The Sunday Football-Related Music Post: O Say Can You See?
In the Week 2 of Dancing With the Stars writeup, I spoke about Hines Ward and how he had taken over “leading” the dance during the second week:
One of the things which I think makes the competition more difficult for the men than the women, and of course more difficult on their professional dance partners, is that the man has to lead. The women dancers can, and do, make quite an effort to disguise the fact that the guy isn’t really in control (and some would say this is a typical female role in life…) but it’s pretty obvious to the practiced eye who is really driving the bus. If the man can’t take over that role fairly early in the competition, it becomes more and more challenging for the woman to choreograph a dance which covers for the lack of leadership.
It’s rather like what occasionally happens in one of the top symphony orchestras. For some reason or other the orchestra has to schedule a guest conductor who isn’t really proficient. I can think of an example with the Pittsburgh Symphony some years ago, when the CEO of a large foreign manufacturer fancied himself a conductor and was basically buying conducting gigs with excellent orchestras through the bait of a very generous donation.
He wasn’t completely incompetent by any means, unlike the time Brett Keisel conducted the PSO in a mercifully brief number, but he wasn’t really driving the bus. I asked some of the players a few weeks after the concert how they handled something like that, and they said “We just follow the concertmaster (the principal first violin.)” This is fine, and the very standard repertoire generally chosen by such conductors, wisely, means that the players have played it, often as a group as well as individually, many times.
But still, something is missing…
Something also often seems to be missing in one of the last bastions of live music performance at football games. Yes, I’m talking about the National Anthem. As a musician I have to admit it troubles me that the singers are chosen for apparently almost entirely extra-musical reasons. And it seems that the bigger the game the less the choice has to do with how well the artist is likely to perform, you know, the National Anthem.
Part of my disgruntlement with the typical anthem rendition has to do with an inattention to musical details, such as singing in tune. Some has to do with excessive “stylization” which can almost obscure the original tune. There is a time and a place for that, and in my admittedly possibly minority view, singing the National Anthem as part of a salute to the military (which most of the performances seem to include one way or another) isn’t the time or place. But mainly, I would like for the performers to respect the piece enough to perform it well.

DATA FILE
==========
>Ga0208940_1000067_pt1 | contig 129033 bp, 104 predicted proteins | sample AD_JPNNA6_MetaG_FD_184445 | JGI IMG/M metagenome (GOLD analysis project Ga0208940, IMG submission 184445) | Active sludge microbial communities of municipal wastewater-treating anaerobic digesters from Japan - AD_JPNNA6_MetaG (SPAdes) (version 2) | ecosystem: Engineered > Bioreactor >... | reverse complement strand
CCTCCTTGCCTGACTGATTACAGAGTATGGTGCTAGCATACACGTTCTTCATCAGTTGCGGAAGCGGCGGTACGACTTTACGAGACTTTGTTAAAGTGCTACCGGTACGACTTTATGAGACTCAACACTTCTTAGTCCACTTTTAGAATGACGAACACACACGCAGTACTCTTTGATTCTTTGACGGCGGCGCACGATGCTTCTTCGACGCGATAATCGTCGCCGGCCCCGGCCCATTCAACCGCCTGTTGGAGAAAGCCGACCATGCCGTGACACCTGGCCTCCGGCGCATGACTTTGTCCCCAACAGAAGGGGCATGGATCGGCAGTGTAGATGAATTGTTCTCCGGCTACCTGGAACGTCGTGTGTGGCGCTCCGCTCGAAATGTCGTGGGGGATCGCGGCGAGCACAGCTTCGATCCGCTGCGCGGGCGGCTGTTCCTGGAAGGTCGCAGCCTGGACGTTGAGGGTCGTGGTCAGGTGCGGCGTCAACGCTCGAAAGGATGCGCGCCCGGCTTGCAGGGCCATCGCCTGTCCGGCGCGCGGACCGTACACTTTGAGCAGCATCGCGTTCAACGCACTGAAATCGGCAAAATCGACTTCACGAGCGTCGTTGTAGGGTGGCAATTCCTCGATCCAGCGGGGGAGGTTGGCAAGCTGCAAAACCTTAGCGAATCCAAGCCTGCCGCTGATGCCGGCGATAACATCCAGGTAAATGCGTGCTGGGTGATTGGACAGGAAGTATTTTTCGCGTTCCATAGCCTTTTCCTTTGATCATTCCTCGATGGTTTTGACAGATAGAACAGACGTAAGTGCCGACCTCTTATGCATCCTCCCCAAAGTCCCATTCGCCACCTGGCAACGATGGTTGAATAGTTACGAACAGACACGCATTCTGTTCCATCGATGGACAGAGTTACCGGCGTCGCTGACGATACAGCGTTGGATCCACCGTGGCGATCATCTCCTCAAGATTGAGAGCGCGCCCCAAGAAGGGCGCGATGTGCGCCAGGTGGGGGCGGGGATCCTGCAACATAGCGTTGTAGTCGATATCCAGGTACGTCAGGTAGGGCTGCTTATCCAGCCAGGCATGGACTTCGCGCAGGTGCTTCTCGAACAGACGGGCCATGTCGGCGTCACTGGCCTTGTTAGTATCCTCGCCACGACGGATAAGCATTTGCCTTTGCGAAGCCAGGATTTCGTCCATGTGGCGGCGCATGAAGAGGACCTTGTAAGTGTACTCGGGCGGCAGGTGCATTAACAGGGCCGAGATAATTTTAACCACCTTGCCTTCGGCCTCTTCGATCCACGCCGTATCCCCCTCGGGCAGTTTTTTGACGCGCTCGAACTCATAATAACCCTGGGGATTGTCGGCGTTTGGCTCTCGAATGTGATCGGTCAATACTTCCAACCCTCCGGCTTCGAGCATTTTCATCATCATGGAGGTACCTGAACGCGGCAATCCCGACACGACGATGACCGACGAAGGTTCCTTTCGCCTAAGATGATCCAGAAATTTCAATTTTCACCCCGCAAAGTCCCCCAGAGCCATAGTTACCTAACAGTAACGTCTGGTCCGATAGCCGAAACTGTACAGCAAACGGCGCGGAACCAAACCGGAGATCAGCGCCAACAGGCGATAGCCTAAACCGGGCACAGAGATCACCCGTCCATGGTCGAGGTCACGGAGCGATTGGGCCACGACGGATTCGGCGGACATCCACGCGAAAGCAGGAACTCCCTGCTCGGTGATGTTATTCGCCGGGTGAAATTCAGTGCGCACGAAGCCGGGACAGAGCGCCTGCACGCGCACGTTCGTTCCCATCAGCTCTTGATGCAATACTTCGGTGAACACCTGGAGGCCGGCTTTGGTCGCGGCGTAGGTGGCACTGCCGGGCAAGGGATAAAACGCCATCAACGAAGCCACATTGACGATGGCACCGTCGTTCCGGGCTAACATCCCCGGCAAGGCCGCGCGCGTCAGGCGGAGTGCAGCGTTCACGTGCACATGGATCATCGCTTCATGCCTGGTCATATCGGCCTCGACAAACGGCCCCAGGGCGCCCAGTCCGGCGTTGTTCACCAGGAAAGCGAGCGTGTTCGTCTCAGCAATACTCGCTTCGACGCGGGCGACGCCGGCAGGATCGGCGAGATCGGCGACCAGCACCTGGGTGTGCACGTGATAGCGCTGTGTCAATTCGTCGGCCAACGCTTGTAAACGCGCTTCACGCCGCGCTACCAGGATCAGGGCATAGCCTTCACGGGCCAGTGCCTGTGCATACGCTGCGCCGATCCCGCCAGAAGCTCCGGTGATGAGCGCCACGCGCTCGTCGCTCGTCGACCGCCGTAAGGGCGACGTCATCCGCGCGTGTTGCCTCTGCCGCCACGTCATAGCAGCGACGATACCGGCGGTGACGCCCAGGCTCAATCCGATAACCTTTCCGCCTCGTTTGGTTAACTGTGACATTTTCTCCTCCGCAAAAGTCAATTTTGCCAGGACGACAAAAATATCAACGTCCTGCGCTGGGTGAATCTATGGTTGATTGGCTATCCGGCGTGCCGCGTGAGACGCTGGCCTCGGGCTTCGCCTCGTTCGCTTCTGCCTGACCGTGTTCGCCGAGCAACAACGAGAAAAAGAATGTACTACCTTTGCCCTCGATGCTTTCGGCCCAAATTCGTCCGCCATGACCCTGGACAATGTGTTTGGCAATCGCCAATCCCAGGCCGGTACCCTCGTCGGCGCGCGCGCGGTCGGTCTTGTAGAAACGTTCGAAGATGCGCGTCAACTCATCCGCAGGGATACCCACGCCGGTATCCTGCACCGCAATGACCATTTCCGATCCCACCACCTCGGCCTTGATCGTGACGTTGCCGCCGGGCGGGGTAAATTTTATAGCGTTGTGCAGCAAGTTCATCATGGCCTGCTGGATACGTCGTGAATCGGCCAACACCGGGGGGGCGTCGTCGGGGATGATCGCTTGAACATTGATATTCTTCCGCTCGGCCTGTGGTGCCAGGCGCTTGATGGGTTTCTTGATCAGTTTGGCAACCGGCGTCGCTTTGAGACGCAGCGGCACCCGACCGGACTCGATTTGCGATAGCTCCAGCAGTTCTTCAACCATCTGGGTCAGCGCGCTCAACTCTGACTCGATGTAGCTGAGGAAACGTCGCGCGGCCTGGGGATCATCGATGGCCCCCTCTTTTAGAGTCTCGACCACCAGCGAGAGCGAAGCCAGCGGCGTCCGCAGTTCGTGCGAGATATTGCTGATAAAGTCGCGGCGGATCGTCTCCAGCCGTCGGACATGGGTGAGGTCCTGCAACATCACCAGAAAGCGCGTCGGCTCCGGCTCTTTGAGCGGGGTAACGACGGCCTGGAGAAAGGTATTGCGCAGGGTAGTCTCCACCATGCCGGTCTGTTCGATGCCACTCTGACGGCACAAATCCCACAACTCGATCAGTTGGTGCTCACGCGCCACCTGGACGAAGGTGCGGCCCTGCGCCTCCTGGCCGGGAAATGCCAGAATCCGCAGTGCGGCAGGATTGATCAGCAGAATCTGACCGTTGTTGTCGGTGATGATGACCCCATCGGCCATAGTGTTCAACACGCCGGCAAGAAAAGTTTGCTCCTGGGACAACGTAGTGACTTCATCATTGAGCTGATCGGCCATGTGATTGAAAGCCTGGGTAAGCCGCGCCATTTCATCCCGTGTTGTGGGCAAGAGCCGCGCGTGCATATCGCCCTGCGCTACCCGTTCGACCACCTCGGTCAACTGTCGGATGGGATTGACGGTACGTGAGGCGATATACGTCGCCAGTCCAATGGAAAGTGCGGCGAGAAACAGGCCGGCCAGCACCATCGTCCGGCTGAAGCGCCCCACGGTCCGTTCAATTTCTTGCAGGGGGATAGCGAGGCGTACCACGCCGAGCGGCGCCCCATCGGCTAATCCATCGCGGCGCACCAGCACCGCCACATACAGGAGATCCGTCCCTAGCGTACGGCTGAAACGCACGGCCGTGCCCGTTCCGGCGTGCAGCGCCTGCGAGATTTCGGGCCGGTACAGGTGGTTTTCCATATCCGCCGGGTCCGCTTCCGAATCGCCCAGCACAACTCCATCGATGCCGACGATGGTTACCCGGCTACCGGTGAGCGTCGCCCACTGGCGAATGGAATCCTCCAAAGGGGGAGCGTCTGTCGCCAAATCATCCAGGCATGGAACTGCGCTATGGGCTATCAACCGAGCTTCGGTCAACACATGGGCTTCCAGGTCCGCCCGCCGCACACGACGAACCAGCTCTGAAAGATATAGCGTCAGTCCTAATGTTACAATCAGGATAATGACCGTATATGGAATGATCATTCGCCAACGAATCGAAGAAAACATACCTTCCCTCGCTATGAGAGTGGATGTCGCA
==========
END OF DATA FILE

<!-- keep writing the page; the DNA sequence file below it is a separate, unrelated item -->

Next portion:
The choice of popular artists isn’t a new phenomenon. Within the first ten years of the Super Bowl’s history the performer(s) of the National Anthem have almost all been well-known artists of various stripes. Some of them did a great job. Others, like Pittsburgh native Christina Aguilera, were an embarrassment to themselves and the selection committee.
But when you start to look at past Super Bowl performances there are some real surprises which await you. Some performers who wouldn’t have struck me as ideal candidates did some of the best ever renditions.
Take this performance by Whitney Houston. It is considered one of the best, if not the best, rendition of the anthem. It has a lot going for it—an orchestral background, a good arrangement, a minimum of messing about, and her magnificent voice.
It can work the other way as well. The 2014 performance of Renée Fleming, opera superstar, was a big disappointment to me. I thought the arrangement was poor, her voice sounded pushed and not always in tune, and it just didn’t really work very well.
Tuning is admittedly a difficult thing, particularly when you have no backup. In an otherwise lovely performance, Carrie Underwood’s first and final notes were distinctly out of tune.
But I have to say, the Lady Gaga version this year really astonished me. It was exceedingly well-sung and the extraneous additions mostly made sense. And thank God she didn’t choose to wear a costume made of meat, or some other typical extravagance. Here it is:
I encountered this version from 1970, led by jazz trumpeter Al Hirt. Back then, people still tried to sing the anthem, and Hirt didn’t make it easy with his constant tempo changes. But it is certainly interesting. Note that the video is incorrectly labeled as being from 1979.
Hirt was the first trumpeter, but not the last. The following year Tommy Loy led it, and Wynton Marsalis and Herb Albert performed it in 1986 and 1988. Since then it has all been almost all solo singers, with few exceptions.
But in the earlier years there were a number of group presentations—choirs of all sorts, mainly. This one was somewhat of a novelty for the time—it was sung by a men’s acappella group, The Colgate Thirteen. It was sung at Super Bowl XIII, and the video features a nice shot of Chuck Noll:
Since this is getting a bit long and unwieldy I’m going to cut it off here, but I will continue it next week, as it turns out to be even more interesting than I expected. Although many of the performances are shot through with mediocrity at best and some of the choices of artist are almost inconceivable, there are a lot of great performances as well. And with any luck you’ll get a rant as well. You’ve been warned…
To be continued.